I’m having a break from editioning the first print of my Otakou Press residency in Dunedin and thought I’d share with you foodies the lovely market here. I heard about it from another blogger before I left Australia and made a vow to have breakfast there every Saturday morning to escape from college food. It’s a vow I’ll stick to faithfully! I also wish that I had the facility to cook the occasional meal for myself, because the produce is just so nice. My family are coming over at the end of my residency, so before we start travelling, we’ll stock up on cheeses, fruit and salami, etc to make our own lunches as we tour.
They also have a mobile classroom that teaches a new dish every week. A good idea for the Canberra market!
This was my first course: a fresh hot and enormous dumpling stuffed with roast pork, cabbage and vermicelli noodles.
And this was dessert: a fresh crepe filled with home-made pear and rhubarb jam. Mmmmm…
After that, I was completely visually and physically satiated, so I went for a big walk and caught this view just before the skies opened and gushed down for the rest of the day.
I find that after a piece of fruit, some muesli and yoghurt and a milky coffee, I don’t have the appetite for toast at breakfast anymore. But today I made myself a mid-morning snack of toast with mandarin marmalade accompanied by a cup of black lapsang souchong tea. Half the pleasure came from the fact that I’d made the marmalade myself.
I’m not much of a jam maker: it’s probably anxiety associated with figuring out when ‘setting’ stage has been reached, and the fiddliness of sterilising lots of jars. One solution to the jar issue would be to make smaller batches, but this seems a bit counterintuitive. I tend to associate making jam with making lots of jam. It’s partly because, as Gay Bilson has pointed out, we tend to make the error of thinking in terms of the fruit, when we should be thinking in terms of the fruit and sugar combined. It’s also about seeing preserving as a way of dealing with gluts and windfalls: you know, that box you got from the market near closing time. Or we make lots of jam because we want to move large amounts of it at the school fete.
Anyhow, the recipe, which is disarmingly simple, is below, but it got me thinking about the history of marmalade, and food history is always insightful, not least because it puts some of our current concerns about globalisation into some sort of perspective.
The first instalment of the tale of Pamela’s journey is here.
Day 1: Canberra to Mildura (700 and something kms)
This morning the Parents sent me off into the world with a stomach full of poached eggs and bacon and in a ute packed with donated blankets and clothes (thank you Wamboin craft group, and Trish and Glen). I only got as far as Yass before I stopped for a coffee (it was a slow start). It was the beginning of what turned into a disastrous day’s eating.
Handy Hint #1: If you are ever in the position of having to buy a tall flat white at McDonald’s McCafe, make sure you ask for a double shot.
The coffee was in fact so bad that I couldn’t drink it. But against all logic, I actually chose to stop at the next McDonalds (Gundagai) to buy another one. But this time, a long black. I figure there’s not too many people in this world who can ruin a long black.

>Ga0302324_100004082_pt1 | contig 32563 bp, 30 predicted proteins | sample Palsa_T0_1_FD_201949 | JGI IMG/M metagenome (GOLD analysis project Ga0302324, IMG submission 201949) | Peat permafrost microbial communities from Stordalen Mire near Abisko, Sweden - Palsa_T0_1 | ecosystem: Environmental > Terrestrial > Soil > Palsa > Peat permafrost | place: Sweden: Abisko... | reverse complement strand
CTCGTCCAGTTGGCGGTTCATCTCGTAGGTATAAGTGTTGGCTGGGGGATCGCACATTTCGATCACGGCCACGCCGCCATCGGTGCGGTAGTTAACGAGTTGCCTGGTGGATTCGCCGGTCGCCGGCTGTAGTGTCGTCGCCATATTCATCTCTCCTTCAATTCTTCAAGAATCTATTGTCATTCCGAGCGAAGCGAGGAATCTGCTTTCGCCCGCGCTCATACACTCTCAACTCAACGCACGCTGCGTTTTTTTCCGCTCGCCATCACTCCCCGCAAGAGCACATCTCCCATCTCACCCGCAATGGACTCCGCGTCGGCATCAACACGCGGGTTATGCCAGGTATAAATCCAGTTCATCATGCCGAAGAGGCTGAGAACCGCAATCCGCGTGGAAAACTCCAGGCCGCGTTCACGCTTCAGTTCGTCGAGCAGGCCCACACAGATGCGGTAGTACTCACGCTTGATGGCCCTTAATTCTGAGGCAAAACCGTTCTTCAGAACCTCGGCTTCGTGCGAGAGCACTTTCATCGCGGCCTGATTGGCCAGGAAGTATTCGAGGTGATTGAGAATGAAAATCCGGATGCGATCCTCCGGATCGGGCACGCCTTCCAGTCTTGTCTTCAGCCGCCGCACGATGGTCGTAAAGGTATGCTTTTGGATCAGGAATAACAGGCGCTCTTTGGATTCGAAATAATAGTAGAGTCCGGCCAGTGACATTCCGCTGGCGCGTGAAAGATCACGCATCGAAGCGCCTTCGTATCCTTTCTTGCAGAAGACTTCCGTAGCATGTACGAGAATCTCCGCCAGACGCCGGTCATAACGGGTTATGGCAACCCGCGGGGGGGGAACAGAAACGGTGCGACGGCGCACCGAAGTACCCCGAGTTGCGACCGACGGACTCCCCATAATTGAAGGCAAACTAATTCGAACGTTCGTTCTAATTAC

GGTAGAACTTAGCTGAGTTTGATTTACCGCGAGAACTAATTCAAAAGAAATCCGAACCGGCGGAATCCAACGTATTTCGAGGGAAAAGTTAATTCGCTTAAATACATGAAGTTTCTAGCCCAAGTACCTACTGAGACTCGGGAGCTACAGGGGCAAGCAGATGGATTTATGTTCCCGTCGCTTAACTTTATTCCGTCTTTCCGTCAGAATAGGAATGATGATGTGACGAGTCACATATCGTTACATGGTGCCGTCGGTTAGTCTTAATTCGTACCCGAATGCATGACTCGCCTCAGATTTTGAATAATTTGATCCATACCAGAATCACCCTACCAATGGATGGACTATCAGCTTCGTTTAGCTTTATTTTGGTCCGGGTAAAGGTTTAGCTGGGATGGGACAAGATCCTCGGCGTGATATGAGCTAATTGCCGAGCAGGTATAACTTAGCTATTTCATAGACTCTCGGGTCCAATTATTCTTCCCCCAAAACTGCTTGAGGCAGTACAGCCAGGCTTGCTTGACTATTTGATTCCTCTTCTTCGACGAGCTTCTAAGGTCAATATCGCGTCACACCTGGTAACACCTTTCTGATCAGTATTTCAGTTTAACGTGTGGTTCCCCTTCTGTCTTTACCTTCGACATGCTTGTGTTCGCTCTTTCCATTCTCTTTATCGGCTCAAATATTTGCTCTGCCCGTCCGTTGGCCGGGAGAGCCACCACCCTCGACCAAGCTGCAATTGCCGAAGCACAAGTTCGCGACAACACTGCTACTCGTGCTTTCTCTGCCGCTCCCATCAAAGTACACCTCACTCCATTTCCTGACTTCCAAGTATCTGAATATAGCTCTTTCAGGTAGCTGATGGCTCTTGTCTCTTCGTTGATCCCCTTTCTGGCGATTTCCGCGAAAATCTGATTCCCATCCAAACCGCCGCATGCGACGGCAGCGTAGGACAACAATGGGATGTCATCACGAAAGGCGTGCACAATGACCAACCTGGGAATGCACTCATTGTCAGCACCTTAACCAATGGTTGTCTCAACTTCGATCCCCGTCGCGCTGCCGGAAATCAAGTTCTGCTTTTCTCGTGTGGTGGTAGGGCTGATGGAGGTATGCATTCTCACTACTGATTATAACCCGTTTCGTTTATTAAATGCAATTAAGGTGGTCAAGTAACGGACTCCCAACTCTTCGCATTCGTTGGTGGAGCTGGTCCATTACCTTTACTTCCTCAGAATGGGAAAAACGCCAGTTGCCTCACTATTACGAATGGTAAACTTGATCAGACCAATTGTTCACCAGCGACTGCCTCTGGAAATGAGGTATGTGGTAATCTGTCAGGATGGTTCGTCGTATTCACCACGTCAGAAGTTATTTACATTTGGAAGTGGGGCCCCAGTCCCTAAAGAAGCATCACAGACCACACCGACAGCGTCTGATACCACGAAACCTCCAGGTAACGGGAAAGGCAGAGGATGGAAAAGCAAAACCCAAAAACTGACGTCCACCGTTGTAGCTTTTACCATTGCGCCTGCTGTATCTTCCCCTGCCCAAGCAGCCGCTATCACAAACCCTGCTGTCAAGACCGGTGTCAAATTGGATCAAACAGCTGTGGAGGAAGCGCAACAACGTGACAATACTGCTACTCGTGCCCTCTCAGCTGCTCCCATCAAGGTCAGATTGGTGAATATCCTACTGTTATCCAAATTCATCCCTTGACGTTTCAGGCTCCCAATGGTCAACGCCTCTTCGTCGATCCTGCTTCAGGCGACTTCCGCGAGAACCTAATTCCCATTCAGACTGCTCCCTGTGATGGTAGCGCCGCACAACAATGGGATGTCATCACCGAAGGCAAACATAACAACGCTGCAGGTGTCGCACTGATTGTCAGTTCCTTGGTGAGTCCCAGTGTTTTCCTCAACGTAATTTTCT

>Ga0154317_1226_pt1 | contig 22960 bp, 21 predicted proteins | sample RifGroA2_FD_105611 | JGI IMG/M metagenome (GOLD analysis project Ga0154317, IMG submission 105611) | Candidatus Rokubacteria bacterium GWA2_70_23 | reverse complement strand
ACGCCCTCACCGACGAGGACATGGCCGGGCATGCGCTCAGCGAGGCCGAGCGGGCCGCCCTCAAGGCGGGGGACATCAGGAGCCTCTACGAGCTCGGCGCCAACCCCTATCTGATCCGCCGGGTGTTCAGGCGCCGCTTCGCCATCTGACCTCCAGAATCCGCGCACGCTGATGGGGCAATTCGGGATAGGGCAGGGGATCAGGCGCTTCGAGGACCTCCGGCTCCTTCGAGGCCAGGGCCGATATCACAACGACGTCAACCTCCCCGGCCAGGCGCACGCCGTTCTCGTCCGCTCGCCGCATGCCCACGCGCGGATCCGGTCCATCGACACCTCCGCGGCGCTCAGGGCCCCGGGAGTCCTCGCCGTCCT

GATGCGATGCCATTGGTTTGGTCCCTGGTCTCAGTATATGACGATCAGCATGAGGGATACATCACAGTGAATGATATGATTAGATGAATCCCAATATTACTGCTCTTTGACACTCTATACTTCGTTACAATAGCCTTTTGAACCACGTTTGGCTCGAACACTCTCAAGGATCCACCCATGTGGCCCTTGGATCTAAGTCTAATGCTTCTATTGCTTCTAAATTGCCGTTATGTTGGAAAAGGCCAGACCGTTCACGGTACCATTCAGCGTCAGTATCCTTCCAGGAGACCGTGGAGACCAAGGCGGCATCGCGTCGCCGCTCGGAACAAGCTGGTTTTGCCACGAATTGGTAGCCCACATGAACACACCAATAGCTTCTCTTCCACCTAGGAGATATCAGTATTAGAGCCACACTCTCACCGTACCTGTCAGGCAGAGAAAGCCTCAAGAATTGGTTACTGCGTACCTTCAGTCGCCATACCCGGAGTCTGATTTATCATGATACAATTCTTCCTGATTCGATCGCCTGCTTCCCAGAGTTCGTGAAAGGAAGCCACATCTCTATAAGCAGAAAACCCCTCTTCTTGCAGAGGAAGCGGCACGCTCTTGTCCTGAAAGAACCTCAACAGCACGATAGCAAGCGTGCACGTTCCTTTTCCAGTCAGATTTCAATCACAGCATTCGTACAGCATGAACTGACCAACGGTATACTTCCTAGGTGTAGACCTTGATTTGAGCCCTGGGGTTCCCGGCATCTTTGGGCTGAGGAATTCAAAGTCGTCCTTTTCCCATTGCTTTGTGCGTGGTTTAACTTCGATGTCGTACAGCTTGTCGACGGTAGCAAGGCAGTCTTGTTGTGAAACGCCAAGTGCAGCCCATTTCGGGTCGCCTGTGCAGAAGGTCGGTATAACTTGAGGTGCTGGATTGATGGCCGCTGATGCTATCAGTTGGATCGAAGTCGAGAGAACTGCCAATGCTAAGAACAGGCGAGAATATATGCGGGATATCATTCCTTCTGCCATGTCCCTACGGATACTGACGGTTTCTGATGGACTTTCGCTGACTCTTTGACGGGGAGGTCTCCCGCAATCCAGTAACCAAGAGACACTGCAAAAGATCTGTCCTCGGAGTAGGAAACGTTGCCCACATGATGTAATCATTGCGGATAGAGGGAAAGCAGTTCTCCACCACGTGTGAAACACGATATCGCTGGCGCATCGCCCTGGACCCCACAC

Turning off the Hume Hwy, I made north for Wagga Wagga and then west through a landscape that produces so much of our food, gourmet or otherwise: the endless, empty wheat fields of the Hay Plain; the orchards and irrigation flats of the Murray-Darling basin rivers of the Murrumbidgee; the acres of land cleared for grazing around Balranald. I was playing tag with a truck carrying 600 sheep for live export to Saudi Arabia, the driver of whom stopped to check on his flock almost as regularly as I was stopping to pee.
Like Mr Perry in last night’s BBC Emma (go here to discuss!), I am not altogether against eggs. We’re lucky enough to keep some chickens which
crap free range all over the yard. Despite having pretty much the best eggs available to humanity, I’m not a huge fan of the breakfast egg. In fact while I love eggs in quiches, frittatas or a nice spanish-style tortilla, I almost never face off an egg straight up.
We often have two breakfasts on weekends. The first is emergency carbo loading of early waking children, usually porridge, often at an inhumane hour. A hour or so later is still a very long time before morning tea, let alone lunch. This weekend’s second breakfast was baked eggs, from a recipe in the Sydney Morning Herald/Age weekend colour magazine last month by Andrew McCo. I ripped the end of his name off, poor love, and the paper doesn’t seem to include the weekend recipes on their zhuszhy site. So sorry, Andrew.
Phil Lees writes a terrific blog called The Last Appetite and has just started a world food blog at the SBS television site, cooking from the Food Safari back catalogue. It should be fantastic, as his writing is characterised by great humour and expertise. I have already left a comment asking him to do something about Maeve O’Meara’s shirts, so no need for you to worry about that.
Coincidently I caught the last bit of SBS Food Safari last night, where O’Meara explored Lebanese food. The last item, running quickly over the credits, was a breakfast pizza called manouche. Owen started groaning about how good it looked – and as we’d coincidently had pizza for dinner and there was coincidently some dough left over I told him he was in luck.